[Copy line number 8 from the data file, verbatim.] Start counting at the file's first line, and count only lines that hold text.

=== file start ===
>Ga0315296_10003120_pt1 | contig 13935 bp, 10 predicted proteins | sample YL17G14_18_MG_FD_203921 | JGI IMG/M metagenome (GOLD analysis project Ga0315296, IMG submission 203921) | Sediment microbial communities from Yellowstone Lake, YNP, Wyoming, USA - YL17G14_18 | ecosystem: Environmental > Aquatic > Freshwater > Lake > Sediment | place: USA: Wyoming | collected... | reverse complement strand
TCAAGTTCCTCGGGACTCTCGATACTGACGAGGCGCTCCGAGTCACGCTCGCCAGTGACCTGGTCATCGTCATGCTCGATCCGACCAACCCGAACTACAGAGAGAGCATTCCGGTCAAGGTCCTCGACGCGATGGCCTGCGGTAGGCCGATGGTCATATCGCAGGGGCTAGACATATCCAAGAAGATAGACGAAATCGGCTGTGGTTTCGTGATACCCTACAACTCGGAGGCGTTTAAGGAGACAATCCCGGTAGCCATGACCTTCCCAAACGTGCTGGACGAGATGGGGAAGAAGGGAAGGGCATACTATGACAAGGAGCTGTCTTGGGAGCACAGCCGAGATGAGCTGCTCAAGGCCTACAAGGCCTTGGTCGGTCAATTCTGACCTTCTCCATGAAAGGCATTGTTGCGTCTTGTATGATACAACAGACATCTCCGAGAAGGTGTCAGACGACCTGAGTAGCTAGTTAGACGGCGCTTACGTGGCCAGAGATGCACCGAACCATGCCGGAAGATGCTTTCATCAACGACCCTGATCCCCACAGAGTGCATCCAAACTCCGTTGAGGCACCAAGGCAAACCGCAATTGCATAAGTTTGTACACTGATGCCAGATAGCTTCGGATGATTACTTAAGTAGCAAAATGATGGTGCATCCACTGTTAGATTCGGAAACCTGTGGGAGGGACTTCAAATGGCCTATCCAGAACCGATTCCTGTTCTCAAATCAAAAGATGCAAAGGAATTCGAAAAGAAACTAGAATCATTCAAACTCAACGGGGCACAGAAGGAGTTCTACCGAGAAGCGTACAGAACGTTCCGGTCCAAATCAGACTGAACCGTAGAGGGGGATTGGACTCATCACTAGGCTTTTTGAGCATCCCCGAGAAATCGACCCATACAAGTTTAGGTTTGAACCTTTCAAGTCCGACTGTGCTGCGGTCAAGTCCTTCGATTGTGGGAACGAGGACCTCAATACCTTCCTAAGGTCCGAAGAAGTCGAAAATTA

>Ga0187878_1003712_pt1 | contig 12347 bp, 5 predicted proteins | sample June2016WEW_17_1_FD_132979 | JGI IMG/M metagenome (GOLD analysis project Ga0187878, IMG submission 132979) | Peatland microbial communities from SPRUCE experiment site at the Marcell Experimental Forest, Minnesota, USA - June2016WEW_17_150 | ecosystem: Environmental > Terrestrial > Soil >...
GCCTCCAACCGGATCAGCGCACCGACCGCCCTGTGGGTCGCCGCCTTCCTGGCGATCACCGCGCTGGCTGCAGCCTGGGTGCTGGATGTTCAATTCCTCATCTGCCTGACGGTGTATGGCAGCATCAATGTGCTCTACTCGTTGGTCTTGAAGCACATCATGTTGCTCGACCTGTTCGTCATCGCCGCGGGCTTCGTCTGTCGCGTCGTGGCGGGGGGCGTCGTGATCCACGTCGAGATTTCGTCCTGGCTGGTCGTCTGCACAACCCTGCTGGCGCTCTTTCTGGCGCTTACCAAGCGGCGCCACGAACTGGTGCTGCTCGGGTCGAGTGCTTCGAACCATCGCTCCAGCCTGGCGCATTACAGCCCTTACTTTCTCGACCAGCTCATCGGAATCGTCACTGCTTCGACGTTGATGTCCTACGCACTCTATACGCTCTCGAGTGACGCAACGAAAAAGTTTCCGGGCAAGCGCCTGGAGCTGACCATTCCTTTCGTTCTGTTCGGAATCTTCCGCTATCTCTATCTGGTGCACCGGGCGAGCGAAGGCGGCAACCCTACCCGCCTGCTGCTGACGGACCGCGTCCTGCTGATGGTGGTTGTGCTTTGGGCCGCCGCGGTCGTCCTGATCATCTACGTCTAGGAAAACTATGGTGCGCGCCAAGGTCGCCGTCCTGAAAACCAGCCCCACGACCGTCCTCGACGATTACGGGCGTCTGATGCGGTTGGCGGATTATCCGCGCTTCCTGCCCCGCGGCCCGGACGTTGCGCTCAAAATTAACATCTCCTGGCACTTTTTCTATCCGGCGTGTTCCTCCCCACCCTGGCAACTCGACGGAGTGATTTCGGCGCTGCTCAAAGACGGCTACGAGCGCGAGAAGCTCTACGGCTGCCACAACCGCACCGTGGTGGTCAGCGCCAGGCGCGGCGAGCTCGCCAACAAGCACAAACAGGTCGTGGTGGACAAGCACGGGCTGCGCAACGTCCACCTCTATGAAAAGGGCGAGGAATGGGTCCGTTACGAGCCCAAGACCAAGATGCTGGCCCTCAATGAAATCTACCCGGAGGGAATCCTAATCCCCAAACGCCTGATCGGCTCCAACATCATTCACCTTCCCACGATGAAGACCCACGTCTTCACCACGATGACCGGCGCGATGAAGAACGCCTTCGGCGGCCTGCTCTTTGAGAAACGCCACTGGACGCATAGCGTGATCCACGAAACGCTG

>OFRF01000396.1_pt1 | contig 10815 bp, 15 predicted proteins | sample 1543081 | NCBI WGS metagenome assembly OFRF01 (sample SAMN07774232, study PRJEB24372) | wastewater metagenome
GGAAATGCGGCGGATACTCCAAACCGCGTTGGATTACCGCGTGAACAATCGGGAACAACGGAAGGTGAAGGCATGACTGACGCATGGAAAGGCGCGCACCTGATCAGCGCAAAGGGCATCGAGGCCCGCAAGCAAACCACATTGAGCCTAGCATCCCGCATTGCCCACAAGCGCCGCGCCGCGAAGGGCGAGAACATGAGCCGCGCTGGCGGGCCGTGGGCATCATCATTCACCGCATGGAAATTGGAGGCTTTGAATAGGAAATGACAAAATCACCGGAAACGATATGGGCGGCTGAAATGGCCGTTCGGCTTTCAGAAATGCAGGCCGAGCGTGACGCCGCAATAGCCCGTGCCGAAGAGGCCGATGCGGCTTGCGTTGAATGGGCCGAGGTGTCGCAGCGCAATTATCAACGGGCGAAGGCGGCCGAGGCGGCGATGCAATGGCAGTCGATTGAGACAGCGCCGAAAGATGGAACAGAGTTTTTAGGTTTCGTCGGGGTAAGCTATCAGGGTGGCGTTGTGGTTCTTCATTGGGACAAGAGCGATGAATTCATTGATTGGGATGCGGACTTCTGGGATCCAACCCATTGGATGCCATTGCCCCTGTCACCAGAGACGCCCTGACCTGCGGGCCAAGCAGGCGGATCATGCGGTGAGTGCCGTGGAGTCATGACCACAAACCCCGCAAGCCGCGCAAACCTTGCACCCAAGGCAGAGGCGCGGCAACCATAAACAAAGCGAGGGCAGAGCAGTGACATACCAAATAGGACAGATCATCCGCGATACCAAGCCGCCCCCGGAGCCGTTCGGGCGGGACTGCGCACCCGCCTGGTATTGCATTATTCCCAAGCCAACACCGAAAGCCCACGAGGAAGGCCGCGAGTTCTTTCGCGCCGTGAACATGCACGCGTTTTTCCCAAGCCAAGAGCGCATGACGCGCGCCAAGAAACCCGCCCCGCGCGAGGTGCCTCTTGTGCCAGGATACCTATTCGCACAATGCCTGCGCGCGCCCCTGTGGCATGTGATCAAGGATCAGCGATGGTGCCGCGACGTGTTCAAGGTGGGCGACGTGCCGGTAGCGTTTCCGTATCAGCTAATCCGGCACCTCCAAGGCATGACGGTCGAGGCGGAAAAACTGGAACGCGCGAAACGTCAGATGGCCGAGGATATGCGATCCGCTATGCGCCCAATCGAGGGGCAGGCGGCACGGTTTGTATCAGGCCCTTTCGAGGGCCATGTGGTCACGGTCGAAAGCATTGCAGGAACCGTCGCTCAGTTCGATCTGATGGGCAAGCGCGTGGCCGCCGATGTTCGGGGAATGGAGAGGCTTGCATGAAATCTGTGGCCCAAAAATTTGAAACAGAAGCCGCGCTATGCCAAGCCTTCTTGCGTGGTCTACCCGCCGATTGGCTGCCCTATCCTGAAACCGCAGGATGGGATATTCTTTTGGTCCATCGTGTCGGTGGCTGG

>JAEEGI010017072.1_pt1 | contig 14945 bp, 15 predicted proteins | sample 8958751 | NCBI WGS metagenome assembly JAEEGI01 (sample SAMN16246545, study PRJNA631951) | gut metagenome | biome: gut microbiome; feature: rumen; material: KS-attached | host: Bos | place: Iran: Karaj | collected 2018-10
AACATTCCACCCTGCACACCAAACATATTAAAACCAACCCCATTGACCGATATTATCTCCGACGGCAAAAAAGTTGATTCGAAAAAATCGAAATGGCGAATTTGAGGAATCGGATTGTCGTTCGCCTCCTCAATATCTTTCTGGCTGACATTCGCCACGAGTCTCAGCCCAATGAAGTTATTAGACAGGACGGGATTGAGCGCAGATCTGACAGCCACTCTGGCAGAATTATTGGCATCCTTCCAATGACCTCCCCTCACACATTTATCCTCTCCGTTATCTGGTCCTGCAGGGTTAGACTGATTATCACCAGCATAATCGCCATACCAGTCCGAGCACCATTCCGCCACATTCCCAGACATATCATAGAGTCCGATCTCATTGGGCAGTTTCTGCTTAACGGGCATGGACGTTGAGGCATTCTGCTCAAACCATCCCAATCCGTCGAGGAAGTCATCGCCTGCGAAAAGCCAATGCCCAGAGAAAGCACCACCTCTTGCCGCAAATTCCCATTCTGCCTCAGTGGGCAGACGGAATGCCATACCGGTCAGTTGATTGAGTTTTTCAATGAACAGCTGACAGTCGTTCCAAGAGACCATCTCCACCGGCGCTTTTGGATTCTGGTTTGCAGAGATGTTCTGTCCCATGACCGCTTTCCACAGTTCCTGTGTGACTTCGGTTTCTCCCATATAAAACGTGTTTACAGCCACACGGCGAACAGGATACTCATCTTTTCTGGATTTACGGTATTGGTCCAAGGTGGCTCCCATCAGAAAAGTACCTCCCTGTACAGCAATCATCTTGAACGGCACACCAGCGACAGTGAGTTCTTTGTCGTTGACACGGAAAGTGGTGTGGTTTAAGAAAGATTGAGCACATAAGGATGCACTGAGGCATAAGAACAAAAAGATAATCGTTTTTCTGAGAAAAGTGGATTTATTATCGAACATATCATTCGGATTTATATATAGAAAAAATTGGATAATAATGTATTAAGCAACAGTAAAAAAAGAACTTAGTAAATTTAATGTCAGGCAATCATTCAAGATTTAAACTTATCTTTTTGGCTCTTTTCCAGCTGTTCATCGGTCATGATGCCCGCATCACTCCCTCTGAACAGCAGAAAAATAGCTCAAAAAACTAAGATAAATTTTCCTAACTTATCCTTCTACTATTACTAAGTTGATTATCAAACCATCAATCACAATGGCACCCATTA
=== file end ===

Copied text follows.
AACATTCCACCCTGCACACCAAACATATTAAAACCAACCCCATTGACCGATATTATCTCCGACGGCAAAAAAGTTGATTCGAAAAAATCGAAATGGCGAATTTGAGGAATCGGATTGTCGTTCGCCTCCTCAATATCTTTCTGGCTGACATTCGCCACGAGTCTCAGCCCAATGAAGTTATTAGACAGGACGGGATTGAGCGCAGATCTGACAGCCACTCTGGCAGAATTATTGGCATCCTTCCAATGACCTCCCCTCACACATTTATCCTCTCCGTTATCTGGTCCTGCAGGGTTAGACTGATTATCACCAGCATAATCGCCATACCAGTCCGAGCACCATTCCGCCACATTCCCAGACATATCATAGAGTCCGATCTCATTGGGCAGTTTCTGCTTAACGGGCATGGACGTTGAGGCATTCTGCTCAAACCATCCCAATCCGTCGAGGAAGTCATCGCCTGCGAAAAGCCAATGCCCAGAGAAAGCACCACCTCTTGCCGCAAATTCCCATTCTGCCTCAGTGGGCAGACGGAATGCCATACCGGTCAGTTGATTGAGTTTTTCAATGAACAGCTGACAGTCGTTCCAAGAGACCATCTCCACCGGCGCTTTTGGATTCTGGTTTGCAGAGATGTTCTGTCCCATGACCGCTTTCCACAGTTCCTGTGTGACTTCGGTTTCTCCCATATAAAACGTGTTTACAGCCACACGGCGAACAGGATACTCATCTTTTCTGGATTTACGGTATTGGTCCAAGGTGGCTCCCATCAGAAAAGTACCTCCCTGTACAGCAATCATCTTGAACGGCACACCAGCGACAGTGAGTTCTTTGTCGTTGACACGGAAAGTGGTGTGGTTTAAGAAAGATTGAGCACATAAGGATGCACTGAGGCATAAGAACAAAAAGATAATCGTTTTTCTGAGAAAAGTGGATTTATTATCGAACATATCATTCGGATTTATATATAGAAAAAATTGGATAATAATGTATTAAGCAACAGTAAAAAAAGAACTTAGTAAATTTAATGTCAGGCAATCATTCAAGATTTAAACTTATCTTTTTGGCTCTTTTCCAGCTGTTCATCGGTCATGATGCCCGCATCACTCCCTCTGAACAGCAGAAAAATAGCTCAAAAAACTAAGATAAATTTTCCTAACTTATCCTTCTACTATTACTAAGTTGATTATCAAACCATCAATCACAATGGCACCCATTA